- C. S. Lewis's Till We Have Faces is a retelling of the myth of Cupid and Psyche, told by Istra (Psyche)'s older sister Orual. Orual is inspired to write the story after hearing the myth and being angered by what she sees as the gods' self-serving version of the events. Turns out her version is somewhat self-serving as well, and the second part is itself a retcon of the first part, revealing that some events were closer to the original version than Orual's.
- Cthulhu Mythos stories constantly retcon each other.
- One of the most notable issues is Hastur, a name which HP Lovecraft dropped only once in his stories as a reference to Robert W. Chambers's The King in Yellow short story collection. In the original story, Hastur seemed to indicate a place, not person (it was almost always invoked along with the Lake of Hali and the City of Carcosa). However, Chambers himself borrowed the term from Ambrose Bierce's "Haïta the Shepherd", where Hastur was a deity of shepherds, and not a place. Derleth, likely knowing the reference, made Hastur into a Great Old One.
- Hastur, Hali and Carcosa later made an appearance in Marion Zimmer-Bradley's Darkover series.
- In L. Jagi Lamplighter's Prospero Lost, Miranda explains where William Shakespeare's The Tempest diverges from the facts. For one thing, she did not get married.
- Tom Holt does this in several of his books:
- In Flying Dutch, he does this to Wagner's version of the Flying Dutchman. It turns out that Captain Vanderdecker was not cursed by the devil to keep trying to sail around the Horn for eternity. He and his crew accidentally drank a magic potion that A) made them immortal, and B) made them stink so badly that people who get near tend to pass out. So they spend their time at sea; it's only polite. Also, it's not that he's allowed to come ashore once every seven years to seek the love of a pure maiden who can break the curse, or anything silly like that. Every seven years, the stink simply vanishes for about a month, and the crew can come ashore for supplies and such. Love has nothing to do with it.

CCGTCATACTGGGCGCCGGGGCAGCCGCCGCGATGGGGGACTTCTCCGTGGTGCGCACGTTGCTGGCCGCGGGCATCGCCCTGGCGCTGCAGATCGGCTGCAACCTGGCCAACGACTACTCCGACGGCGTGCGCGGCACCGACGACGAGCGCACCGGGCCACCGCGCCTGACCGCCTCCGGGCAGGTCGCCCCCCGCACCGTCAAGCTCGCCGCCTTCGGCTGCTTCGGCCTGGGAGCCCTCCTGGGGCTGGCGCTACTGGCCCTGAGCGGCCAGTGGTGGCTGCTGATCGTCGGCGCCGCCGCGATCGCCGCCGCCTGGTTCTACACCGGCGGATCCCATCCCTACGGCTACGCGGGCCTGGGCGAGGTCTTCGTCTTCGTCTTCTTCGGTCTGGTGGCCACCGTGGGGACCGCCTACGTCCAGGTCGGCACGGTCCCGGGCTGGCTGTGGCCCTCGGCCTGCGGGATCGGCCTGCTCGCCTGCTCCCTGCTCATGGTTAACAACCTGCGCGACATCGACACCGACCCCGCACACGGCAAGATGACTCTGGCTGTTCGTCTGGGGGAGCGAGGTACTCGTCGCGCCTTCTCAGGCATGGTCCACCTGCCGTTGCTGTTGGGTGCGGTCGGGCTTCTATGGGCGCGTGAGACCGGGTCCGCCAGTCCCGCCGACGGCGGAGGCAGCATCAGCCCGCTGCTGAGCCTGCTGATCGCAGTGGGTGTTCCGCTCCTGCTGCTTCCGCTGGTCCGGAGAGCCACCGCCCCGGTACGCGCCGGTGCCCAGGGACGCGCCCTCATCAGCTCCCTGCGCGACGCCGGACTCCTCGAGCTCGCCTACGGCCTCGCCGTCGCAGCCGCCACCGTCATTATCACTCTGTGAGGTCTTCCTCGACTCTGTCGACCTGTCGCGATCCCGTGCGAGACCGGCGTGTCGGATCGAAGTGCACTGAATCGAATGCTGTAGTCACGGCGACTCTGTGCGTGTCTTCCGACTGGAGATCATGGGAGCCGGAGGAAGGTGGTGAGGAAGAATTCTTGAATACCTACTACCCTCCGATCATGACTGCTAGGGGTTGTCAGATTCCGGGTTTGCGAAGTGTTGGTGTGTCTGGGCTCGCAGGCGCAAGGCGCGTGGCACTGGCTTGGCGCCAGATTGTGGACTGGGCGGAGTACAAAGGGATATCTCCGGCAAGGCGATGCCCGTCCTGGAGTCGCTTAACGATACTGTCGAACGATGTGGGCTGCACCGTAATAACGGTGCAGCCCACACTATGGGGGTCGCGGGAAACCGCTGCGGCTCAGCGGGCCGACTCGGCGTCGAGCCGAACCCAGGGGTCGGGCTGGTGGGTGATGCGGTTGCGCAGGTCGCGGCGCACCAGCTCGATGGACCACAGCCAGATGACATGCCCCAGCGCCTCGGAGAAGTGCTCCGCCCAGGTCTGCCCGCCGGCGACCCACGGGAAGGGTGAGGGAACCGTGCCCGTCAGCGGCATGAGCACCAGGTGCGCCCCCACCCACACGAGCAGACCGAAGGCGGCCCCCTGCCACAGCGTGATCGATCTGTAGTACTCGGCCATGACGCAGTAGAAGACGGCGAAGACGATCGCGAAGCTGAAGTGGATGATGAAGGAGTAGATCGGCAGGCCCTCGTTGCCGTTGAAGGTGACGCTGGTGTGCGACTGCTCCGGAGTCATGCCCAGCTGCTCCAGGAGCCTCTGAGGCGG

- In Paint Your Dragon, it is revealed that St. George was actually a cheating, murderous bastard, and the dragon was, well, not exactly the good guy, but certainly a much more sympathetic and stand-up fellow than George.
- Gregory Maguire, author of Wicked (The Wizard of Oz), Lost (not that Lost - A Christmas Carol), Confessions of an Ugly Stepsister ("Cinderella"), Mirror, Mirror ("Snow White"), etc., has pretty much made a career out of this. The Next Queen of Heaven is his only novel for adults that isn't a revisionist take on an existing tale or setting.
- The Mists of Avalon is a retelling of the Arthurian legends with a feminist and neopagan slant.
- Confessions of a Teen Sleuth is an external retcon of the Nancy Drew series, narrated by Nancy herself.
- The common External Retcon for Holmes is given a nod in the Season Two finale of Sherlock, where Moriarty convinces everyone that he's an innocent actor and Holmes only cooked up the "Moriarty" arch-nemesis so that he had someone to catch to show off and look good. Given how Holmes of that series is an Insufferable Genius, most everyone does believe it.
- The television adaptation of Confessions of an Ugly Stepsister (by Gregory Maguire, mentioned above) even lampshades the retelling, with the narrator saying that viewers who liked the magic explanations of the fairy tale aren't going to be happy with learning that the "true story" was more ordinary.
- A similar thing happens in the 2004 TV movie Frankenstein. When a main character mentions Frankenstein to the original creature, he says, "Mary Shelley's Frankenstein was a fiction based on fact. I am that fact."
- In the world of The Dresden Files, it is stated that the White Court of vampires convinced Bram Stoker to write Dracula in order to expose the weaknesses of the Black Court of vampires, one of several factions of vampires that each conform to different vampire mythologies. This resulted in the near destruction of the Black Court, as almost all of humanity learned their weaknesses.
- The licensed RPG, written by Billy the werewolf with help from Harry and Bob, has the three authors discussing this in margin notes as well as how this very book could likewise be used to help Muggles against other supernatural predators.
- According to Word Of God, HP Lovecraft wrote his books to spread knowledge of Outsiders. Furthermore, Abdul Alhazred the "Mad Arab" was killed by the Gatekeeper and the Necronomicon was a book of rituals that was distributed by the White Council after his death to lessen its power (each ritual can only give so much power at once and when too many people try to draw on a ritual's power source, it is rendered so weak as to be harmless).